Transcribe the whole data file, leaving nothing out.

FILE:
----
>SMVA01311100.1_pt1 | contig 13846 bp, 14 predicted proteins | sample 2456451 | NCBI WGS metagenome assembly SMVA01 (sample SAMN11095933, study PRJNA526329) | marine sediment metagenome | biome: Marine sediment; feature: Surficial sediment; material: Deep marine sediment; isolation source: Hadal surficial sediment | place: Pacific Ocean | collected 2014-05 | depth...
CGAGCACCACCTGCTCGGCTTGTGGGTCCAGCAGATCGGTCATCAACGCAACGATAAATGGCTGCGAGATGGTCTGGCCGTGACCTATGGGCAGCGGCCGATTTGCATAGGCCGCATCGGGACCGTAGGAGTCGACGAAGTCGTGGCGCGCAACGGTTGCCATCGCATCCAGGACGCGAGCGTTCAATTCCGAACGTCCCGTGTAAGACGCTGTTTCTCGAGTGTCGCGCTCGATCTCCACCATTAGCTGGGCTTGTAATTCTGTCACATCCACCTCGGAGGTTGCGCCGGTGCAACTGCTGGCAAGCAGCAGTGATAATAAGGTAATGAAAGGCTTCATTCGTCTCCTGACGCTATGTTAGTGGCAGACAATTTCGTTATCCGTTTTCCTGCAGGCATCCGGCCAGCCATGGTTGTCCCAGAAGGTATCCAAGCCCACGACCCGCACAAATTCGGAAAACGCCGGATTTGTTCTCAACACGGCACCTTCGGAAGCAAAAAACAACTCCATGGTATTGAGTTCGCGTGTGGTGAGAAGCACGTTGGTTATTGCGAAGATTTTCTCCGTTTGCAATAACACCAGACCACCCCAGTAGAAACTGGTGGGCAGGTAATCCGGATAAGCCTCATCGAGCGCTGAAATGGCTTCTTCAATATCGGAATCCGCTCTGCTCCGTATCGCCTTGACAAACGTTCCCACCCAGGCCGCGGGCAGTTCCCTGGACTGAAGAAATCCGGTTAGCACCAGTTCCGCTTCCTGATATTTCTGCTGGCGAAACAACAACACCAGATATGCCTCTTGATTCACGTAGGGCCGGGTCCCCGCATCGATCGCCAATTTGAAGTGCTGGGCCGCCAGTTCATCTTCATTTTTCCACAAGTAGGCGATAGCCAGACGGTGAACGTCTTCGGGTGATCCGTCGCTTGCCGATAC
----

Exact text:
>SMVA01311100.1_pt1 | contig 13846 bp, 14 predicted proteins | sample 2456451 | NCBI WGS metagenome assembly SMVA01 (sample SAMN11095933, study PRJNA526329) | marine sediment metagenome | biome: Marine sediment; feature: Surficial sediment; material: Deep marine sediment; isolation source: Hadal surficial sediment | place: Pacific Ocean | collected 2014-05 | depth...
CGAGCACCACCTGCTCGGCTTGTGGGTCCAGCAGATCGGTCATCAACGCAACGATAAATGGCTGCGAGATGGTCTGGCCGTGACCTATGGGCAGCGGCCGATTTGCATAGGCCGCATCGGGACCGTAGGAGTCGACGAAGTCGTGGCGCGCAACGGTTGCCATCGCATCCAGGACGCGAGCGTTCAATTCCGAACGTCCCGTGTAAGACGCTGTTTCTCGAGTGTCGCGCTCGATCTCCACCATTAGCTGGGCTTGTAATTCTGTCACATCCACCTCGGAGGTTGCGCCGGTGCAACTGCTGGCAAGCAGCAGTGATAATAAGGTAATGAAAGGCTTCATTCGTCTCCTGACGCTATGTTAGTGGCAGACAATTTCGTTATCCGTTTTCCTGCAGGCATCCGGCCAGCCATGGTTGTCCCAGAAGGTATCCAAGCCCACGACCCGCACAAATTCGGAAAACGCCGGATTTGTTCTCAACACGGCACCTTCGGAAGCAAAAAACAACTCCATGGTATTGAGTTCGCGTGTGGTGAGAAGCACGTTGGTTATTGCGAAGATTTTCTCCGTTTGCAATAACACCAGACCACCCCAGTAGAAACTGGTGGGCAGGTAATCCGGATAAGCCTCATCGAGCGCTGAAATGGCTTCTTCAATATCGGAATCCGCTCTGCTCCGTATCGCCTTGACAAACGTTCCCACCCAGGCCGCGGGCAGTTCCCTGGACTGAAGAAATCCGGTTAGCACCAGTTCCGCTTCCTGATATTTCTGCTGGCGAAACAACAACACCAGATATGCCTCTTGATTCACGTAGGGCCGGGTCCCCGCATCGATCGCCAATTTGAAGTGCTGGGCCGCCAGTTCATCTTCATTTTTCCACAAGTAGGCGATAGCCAGACGGTGAACGTCTTCGGGTGATCCGTCGCTTGCCGATAC